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  • Writer's pictureEphemeral & Faithful

Together in Solitude: Staying Connected in Times of Isolation

This entire Coronavirus (COVID-19) situation has boggled my mind and rocked the world as I've watched it strip humanity of essentials. First, the stores were depleted of all toilet paper, paper towels, cleaning supplies, meat, dairy goods, canned goods, bread, bottled water, and more items people consider essential to basic living. (I have been pleased to find the majority of society does not find coffee creamer or gummy bears essential so those are plentiful for my consumption). As the COVID-19 situation increased exponentially, the healthcare systems are now lacking greatly in PPE (personal protection equipment such as masks, gloves, gowns, and face shields for you non-medical savvy folks) and ventilators, putting our frontline fighters at high risk for contracting infection and the sick patients at risk for not receiving adequate, humane care to be able to breathe and stay alive. Then the virus began to result in folks' loss of jobs subjecting them to financial uncertainty as the essential of income certainly was taken away. Then the final straw came that made my heart sink to a new low point: a statewide mandate issued from the governor of North Carolina for residents to stay at home unless considered essential employees or to do essential outings. In my state and so many other states and countries around the world, this new restriction stripped humanity from the essential of human interaction. Human interaction is the most necessary support system, next to of course your own relationship with Jesus and His faithfulness and constant presence, that supplies stability and love to people when hard times are encountered. And yes, human interaction even tops interaction with your fuzzy friends.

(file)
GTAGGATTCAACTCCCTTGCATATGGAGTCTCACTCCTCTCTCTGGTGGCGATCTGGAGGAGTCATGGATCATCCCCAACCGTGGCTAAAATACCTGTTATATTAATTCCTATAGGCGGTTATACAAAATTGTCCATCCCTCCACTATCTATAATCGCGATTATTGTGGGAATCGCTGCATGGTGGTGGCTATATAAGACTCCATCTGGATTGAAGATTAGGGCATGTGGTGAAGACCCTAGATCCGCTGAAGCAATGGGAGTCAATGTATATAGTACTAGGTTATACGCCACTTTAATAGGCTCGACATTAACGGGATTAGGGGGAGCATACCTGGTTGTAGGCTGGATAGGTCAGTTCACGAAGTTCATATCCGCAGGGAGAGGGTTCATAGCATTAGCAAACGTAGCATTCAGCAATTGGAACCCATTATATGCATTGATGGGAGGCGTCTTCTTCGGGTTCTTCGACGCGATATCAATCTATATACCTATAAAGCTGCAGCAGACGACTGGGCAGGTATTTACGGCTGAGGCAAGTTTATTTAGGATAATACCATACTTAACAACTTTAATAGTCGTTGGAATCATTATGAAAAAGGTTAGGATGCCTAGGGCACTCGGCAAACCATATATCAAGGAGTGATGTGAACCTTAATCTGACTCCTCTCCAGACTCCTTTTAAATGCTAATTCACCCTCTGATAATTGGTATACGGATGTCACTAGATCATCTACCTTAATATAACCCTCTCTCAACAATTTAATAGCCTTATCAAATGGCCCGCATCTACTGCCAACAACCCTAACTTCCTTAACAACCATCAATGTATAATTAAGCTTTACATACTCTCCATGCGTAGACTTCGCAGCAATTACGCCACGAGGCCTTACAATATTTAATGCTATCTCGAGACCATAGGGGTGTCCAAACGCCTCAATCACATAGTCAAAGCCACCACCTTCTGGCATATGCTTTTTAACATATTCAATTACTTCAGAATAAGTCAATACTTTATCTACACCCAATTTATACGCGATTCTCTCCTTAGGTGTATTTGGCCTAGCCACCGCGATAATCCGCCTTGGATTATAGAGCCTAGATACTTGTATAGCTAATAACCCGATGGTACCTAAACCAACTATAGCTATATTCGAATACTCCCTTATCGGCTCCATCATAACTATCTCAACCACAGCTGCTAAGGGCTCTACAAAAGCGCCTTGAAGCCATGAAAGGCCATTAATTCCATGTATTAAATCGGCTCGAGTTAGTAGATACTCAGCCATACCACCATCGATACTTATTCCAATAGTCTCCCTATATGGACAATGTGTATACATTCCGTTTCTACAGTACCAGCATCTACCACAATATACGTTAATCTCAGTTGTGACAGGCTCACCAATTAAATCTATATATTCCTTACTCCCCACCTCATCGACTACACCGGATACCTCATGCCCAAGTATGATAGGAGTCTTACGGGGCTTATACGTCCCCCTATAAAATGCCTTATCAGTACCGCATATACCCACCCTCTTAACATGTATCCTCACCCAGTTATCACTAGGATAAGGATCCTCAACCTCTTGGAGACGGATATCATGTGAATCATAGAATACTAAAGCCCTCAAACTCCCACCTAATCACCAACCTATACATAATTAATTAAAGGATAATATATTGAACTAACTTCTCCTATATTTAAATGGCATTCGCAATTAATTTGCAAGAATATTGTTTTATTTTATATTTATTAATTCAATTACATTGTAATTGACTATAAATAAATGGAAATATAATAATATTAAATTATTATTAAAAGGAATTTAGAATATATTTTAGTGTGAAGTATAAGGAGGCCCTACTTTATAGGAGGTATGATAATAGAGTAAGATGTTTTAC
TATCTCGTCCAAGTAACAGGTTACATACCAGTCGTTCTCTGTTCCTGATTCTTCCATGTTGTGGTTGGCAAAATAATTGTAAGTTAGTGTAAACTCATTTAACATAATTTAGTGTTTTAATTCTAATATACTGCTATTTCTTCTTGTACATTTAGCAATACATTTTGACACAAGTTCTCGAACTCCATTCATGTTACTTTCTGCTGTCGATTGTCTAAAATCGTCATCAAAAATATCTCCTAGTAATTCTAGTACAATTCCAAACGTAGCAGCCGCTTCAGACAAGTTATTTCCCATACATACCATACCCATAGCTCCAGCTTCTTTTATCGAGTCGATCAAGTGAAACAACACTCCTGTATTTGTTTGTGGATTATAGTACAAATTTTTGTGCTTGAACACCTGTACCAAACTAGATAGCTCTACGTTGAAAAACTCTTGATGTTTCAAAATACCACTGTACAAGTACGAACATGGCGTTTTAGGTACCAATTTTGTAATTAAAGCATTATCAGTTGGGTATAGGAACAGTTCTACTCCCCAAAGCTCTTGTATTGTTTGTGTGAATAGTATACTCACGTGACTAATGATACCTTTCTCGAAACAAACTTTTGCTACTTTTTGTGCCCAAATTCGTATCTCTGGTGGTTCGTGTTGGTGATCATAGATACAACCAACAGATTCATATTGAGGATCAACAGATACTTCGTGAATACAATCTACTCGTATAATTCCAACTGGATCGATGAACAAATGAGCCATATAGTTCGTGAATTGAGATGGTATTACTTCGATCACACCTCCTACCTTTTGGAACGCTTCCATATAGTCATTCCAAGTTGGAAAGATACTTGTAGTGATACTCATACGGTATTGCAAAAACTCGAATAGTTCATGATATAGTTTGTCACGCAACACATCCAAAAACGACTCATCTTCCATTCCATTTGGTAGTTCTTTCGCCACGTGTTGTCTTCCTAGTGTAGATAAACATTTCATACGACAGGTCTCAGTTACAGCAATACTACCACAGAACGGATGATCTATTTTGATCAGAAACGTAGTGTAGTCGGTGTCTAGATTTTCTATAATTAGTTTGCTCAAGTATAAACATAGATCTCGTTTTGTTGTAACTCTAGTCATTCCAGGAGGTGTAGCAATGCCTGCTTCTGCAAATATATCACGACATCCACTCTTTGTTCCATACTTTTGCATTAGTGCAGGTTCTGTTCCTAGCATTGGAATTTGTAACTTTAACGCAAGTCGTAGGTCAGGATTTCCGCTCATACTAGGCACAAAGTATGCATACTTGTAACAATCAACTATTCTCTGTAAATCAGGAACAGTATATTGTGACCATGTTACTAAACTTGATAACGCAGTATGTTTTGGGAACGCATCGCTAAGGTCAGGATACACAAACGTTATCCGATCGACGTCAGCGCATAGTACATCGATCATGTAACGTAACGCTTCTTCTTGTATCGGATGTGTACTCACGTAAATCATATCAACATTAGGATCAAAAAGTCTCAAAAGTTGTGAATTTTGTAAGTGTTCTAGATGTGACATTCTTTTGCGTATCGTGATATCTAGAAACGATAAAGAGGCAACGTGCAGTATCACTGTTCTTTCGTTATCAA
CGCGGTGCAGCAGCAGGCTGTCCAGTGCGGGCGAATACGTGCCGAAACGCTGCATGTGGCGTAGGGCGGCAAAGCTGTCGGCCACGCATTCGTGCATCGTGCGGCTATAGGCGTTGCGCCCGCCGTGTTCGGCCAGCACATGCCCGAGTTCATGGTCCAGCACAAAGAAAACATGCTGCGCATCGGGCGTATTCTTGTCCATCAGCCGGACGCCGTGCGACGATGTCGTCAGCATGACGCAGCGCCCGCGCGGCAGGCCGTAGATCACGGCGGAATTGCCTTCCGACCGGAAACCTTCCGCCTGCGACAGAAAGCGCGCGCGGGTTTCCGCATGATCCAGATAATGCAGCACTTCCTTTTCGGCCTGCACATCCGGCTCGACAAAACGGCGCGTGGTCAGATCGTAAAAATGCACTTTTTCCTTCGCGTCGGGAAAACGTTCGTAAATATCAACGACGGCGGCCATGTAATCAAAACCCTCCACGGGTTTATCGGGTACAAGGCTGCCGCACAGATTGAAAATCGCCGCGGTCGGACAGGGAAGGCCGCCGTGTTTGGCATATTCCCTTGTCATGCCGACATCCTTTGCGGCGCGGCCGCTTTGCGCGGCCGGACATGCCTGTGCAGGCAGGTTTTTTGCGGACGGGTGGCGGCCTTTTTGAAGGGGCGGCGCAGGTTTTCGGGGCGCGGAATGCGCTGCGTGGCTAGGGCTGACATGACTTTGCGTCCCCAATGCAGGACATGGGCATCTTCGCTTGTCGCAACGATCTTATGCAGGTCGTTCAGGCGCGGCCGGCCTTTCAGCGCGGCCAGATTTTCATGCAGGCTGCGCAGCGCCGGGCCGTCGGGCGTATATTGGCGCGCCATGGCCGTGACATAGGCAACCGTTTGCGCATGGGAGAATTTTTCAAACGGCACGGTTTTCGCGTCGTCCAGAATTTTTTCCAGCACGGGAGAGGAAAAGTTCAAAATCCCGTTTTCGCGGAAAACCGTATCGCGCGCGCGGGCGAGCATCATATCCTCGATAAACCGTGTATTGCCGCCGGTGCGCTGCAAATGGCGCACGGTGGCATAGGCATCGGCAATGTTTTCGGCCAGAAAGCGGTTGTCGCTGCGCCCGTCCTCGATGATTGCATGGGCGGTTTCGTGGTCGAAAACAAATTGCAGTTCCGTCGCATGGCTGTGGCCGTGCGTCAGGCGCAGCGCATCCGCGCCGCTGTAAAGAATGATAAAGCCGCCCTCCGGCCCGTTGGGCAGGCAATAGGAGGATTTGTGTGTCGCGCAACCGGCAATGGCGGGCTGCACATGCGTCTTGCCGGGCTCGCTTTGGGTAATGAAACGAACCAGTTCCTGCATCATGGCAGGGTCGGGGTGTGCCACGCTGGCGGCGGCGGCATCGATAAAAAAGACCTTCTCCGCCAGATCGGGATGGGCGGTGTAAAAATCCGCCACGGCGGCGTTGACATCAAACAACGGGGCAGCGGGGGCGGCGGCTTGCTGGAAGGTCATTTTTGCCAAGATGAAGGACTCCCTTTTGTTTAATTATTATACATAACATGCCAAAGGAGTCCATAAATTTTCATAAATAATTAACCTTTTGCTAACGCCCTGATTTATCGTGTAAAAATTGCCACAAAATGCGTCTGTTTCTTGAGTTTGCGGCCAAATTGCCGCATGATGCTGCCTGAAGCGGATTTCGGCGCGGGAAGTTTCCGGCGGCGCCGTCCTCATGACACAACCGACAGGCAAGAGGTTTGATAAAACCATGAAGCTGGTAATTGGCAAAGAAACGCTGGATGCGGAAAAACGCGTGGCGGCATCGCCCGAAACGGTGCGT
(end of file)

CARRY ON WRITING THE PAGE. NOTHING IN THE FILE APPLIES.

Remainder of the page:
At first when all this corona-mess hit the fan, I received only a two week instruction from my cystic fibrosis team to stay home. People with CF are at high risk of contracting this virus and if contracted, they will deal with irreversible respiratory damage or it can be fatal to those who already have a decreased lung function and deal with other co-morbidities, such as myself. I eagerly counted down the days til I could go back to work, called to confirm with my medical team on Tuesday, March 17th that I could indeed return to work on Thursday, March 19th, and they agreed as long as I took precautions to keep my distance and used proper infection control precautions. Ok, this was manageable. I have been doing infection control precautions since I was little due to CF, and I could forgo hugs or office chats for a short time. As long as I could be at church, get my tasks done, and be around the staff and body of Christ I loved so much, that would be doable. I was just delighted to be able to go back to work. However, this bubble of happiness was quickly popped about 24 hours later on Wednesday morning, March 18th when I received a call from my nurse who told me that in the light of the current escalation of COVID-19, I was not to return to work now for another two weeks. Having already missed two weeks of work in February due to a hospitalization for treatment for a lung infection, I was horrified that I would now be out of the office for a total of 4 weeks. My CF team implemented further restrictions in that I was not have anyone over to my home, was not advised to go to any public places without a mask on, and could really only go outdoors with others as long as the number of individuals was less than 5 and we all maintained a 6 foot distance. Grimacing, I complied with these restrictions and kept busy with working from home. Trying to abide with the rules, I had one friend over to walk our dogs together in our neighborhood and one takeout dinner picnic outdoors with two other friends where we kept a 6-foot distance. Nevertheless, my calendar was marked to call my CF clinic on March 31st to get permission to get back to work, so I at least had that to look forward to eagerly.